The Speaker of the House of Commons is attempting to block the publication of MPs’ expenses that are believed to show that some rent their taxpayer-funded homes to each other.
By Holly Watt, Whitehall Editor
10:00PM BST 17 Oct 2012
John Bercow has written to the expenses regulator warning him not to disclose official documents that show the identities of MPs’ landlords for “security” reasons.
Publication of the names, which was supposed to take place today, would expose the extent to which MPs are exploiting a loophole in the rules that allows politicians to rent their homes to one another. The loophole means that MPs can still effectively build up property nest eggs at taxpayers’ expense, despite official attempts to stop the practice following the expenses scandal.
Sources at the expenses regulator confirmed that “some MPs” were engaged in the practice.
In a letter released last night, it emerged that Mr Bercow had written to the regulator claiming that publication of details of MPs’ landlords jeopardised their security and had led to “grave concerns” in the House of Commons.
“The processing of the data … could involve causing unwarranted damage and distress,” the Speaker wrote in the letter to the Independent Parliamentary Standards Authority (Ipsa). “I should be grateful if you and your colleagues would reconsider such a plan.”
The MPs’ fight to cover up the landlords’ names emerged after Dr Julian Lewis, a Conservative MP, disclosed in the Commons that freedom of information laws were being used to bring about the release of the information.
He said: “You’ll remember the long campaign successfully waged three years ago to ensure that Members of Parliament’s addresses would never be disclosed as a result of FoI requests.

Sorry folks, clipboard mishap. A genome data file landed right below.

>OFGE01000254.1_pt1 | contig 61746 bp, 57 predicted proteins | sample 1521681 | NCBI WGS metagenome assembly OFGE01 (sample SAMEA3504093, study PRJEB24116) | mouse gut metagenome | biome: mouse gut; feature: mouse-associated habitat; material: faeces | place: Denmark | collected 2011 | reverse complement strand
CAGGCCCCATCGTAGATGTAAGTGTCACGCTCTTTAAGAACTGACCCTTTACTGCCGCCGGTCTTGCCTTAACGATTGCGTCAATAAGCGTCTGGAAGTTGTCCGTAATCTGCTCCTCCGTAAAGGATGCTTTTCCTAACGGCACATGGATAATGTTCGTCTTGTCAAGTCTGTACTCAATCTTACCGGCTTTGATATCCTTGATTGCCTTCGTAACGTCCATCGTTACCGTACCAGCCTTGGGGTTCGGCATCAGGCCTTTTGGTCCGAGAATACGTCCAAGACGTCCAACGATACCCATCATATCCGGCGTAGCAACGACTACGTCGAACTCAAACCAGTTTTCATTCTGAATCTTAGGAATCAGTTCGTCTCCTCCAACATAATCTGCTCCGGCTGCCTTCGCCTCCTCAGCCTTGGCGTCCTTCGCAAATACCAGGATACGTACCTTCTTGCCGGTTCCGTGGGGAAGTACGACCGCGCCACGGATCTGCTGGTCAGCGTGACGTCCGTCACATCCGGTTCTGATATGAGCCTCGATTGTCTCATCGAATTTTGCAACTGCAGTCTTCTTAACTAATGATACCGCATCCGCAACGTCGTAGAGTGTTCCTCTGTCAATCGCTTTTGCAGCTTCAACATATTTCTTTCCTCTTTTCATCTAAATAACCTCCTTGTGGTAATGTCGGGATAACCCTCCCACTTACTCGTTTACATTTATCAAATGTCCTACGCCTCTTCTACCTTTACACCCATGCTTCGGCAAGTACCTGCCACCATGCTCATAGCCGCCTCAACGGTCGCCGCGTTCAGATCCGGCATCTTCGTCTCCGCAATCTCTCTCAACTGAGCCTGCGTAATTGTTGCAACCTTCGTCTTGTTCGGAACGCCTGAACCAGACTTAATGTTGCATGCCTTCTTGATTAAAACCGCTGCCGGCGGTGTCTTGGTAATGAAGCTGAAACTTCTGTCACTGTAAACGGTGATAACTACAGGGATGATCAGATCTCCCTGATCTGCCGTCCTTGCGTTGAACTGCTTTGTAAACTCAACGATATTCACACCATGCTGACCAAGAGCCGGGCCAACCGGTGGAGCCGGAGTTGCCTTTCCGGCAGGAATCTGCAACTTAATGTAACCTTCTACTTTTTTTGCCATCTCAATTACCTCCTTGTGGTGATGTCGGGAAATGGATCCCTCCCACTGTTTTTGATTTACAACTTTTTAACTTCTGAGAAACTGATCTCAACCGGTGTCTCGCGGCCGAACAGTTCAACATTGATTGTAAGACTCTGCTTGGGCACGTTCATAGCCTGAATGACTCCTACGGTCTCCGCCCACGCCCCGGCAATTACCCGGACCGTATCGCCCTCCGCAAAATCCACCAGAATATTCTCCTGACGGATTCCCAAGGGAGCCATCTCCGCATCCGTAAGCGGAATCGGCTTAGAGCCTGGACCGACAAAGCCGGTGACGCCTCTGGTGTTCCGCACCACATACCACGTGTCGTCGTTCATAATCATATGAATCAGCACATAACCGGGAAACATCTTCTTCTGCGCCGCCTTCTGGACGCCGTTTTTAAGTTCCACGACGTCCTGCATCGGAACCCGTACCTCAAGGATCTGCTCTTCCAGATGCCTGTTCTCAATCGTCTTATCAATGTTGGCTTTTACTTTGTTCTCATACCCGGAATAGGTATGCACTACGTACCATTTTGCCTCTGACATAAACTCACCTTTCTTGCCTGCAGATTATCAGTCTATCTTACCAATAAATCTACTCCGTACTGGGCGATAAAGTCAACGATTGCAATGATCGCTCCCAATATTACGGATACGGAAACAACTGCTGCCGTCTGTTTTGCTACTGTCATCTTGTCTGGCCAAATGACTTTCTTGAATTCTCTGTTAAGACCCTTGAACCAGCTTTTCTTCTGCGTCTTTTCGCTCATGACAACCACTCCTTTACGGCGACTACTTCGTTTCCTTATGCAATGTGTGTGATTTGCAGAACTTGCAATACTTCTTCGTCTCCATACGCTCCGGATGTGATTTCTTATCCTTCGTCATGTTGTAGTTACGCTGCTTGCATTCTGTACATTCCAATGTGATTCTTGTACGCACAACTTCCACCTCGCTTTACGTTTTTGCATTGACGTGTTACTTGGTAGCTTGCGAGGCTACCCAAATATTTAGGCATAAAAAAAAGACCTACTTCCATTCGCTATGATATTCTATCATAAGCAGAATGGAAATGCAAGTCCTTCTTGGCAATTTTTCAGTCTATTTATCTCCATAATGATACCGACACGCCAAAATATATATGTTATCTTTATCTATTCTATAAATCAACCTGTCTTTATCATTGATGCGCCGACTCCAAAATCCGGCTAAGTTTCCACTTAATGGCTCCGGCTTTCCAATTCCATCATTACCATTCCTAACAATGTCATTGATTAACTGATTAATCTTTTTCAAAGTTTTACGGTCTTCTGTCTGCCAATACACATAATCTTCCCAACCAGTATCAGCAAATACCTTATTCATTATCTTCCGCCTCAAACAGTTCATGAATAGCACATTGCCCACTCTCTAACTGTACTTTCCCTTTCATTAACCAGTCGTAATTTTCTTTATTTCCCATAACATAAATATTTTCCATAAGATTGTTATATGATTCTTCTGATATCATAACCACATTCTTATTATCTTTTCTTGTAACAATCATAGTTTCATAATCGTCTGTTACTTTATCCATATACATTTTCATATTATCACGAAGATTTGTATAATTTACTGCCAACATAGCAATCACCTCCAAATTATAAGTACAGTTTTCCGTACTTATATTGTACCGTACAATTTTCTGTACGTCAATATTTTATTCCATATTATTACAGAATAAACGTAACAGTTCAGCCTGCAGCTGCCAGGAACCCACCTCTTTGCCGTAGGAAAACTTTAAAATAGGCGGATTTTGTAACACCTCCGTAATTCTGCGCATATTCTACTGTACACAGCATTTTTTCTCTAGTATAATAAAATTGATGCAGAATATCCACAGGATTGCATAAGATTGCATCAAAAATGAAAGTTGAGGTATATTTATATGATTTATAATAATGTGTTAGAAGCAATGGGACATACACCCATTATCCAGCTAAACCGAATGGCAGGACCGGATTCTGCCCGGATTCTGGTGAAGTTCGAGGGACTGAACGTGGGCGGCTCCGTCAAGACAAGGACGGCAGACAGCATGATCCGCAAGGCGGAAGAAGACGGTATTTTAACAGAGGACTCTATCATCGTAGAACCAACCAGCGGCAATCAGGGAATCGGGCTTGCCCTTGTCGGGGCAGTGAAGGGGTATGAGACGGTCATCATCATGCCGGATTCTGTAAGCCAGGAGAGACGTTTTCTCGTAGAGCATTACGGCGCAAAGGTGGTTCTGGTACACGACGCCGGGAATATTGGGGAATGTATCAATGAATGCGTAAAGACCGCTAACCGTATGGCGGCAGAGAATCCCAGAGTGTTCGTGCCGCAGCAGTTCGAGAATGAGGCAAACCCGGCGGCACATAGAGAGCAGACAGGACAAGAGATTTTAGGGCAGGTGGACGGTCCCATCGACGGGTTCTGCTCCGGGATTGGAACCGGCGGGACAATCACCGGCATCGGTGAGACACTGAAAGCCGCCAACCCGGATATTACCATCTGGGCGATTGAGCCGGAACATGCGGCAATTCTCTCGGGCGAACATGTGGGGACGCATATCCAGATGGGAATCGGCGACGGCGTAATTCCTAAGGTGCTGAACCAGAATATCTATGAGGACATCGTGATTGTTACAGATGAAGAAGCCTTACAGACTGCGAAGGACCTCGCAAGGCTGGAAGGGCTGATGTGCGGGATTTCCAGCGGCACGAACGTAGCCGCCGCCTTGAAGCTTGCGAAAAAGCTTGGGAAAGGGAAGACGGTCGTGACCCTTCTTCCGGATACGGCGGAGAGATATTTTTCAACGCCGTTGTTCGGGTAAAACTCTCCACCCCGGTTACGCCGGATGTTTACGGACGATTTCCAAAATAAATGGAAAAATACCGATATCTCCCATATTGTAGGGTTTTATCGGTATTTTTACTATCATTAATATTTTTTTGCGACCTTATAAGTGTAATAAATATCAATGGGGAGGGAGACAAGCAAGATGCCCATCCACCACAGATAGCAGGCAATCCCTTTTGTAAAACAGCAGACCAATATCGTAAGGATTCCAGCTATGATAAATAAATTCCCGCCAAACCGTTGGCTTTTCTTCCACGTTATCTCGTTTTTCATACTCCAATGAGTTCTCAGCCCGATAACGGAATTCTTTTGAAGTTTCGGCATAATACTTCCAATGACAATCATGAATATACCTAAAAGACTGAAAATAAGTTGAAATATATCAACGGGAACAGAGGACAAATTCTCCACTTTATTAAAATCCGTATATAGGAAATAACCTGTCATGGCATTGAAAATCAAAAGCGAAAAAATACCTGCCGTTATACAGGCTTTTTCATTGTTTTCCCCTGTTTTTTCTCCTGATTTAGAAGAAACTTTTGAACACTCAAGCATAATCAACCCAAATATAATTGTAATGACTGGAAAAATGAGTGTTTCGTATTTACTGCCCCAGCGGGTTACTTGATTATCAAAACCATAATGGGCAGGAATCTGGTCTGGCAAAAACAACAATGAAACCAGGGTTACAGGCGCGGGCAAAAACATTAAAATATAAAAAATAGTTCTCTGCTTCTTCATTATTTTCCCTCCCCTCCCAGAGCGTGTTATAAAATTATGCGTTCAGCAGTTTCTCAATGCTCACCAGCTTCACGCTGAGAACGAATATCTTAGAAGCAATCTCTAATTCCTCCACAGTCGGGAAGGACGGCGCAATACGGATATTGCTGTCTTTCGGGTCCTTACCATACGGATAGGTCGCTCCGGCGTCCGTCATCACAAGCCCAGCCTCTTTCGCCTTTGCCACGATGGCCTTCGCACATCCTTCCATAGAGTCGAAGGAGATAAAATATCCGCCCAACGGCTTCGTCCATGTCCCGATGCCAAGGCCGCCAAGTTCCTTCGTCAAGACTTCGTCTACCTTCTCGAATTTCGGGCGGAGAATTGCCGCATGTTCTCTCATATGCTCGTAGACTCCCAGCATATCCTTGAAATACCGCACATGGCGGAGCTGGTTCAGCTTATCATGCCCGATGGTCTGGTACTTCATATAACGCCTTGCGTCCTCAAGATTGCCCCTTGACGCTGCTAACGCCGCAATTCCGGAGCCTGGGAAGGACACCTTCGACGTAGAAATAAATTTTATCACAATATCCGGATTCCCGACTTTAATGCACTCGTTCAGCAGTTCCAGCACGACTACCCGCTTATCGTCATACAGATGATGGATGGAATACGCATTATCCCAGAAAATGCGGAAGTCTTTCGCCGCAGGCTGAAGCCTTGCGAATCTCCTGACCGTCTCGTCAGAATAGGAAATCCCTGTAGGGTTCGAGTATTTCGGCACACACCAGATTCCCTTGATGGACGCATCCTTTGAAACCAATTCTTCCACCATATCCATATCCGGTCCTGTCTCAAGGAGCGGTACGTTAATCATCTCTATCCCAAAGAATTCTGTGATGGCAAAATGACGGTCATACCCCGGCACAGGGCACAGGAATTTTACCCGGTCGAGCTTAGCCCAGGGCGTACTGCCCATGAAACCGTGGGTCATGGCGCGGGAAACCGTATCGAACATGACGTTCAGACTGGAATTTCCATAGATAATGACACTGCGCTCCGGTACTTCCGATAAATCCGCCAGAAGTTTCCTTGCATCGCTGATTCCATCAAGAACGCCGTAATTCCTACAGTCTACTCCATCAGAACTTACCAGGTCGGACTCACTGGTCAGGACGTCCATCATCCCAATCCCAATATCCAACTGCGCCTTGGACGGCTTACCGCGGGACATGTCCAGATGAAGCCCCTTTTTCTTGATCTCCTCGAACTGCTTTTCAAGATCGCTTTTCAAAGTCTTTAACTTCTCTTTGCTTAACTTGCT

“A number of colleagues from both sides of the House have approached me about an FoI request that those colleagues who, unlike me, rent their properties, should have their landlords names disclosed.
“There is concern that this could breach the security of MPs’ home addresses.”
Mr Bercow acknowledged the concerns and assured MPs that he had written to Ipsa because he shared “the very real concerns raised”.
His letter states that the issues surrounding security are backed by the Serjeant of Arms and the Parliamentary Security Director. It was not clear how naming landlords would threaten MPs’ security.
The rearguard action led by Mr Bercow has echoes of the attempt by the previous Speaker, Lord Martin, to prevent the release of addresses on which parliamentary expenses were claimed.
The information was subsequently leaked to The Daily Telegraph, causing the scandal that led to the resignation or prosecution of dozens of MPs.
The former Speaker had to resign after fighting to keep information about expenses secret, a decision that backfired following widespread public anger when the data were finally released.
Last night, John Mann, a Labour MP, said the attempt at keeping MPs’ landlords secret was a “return to the bad old days” and it appeared that attempts to restrict transparency were “beginning to creep in”.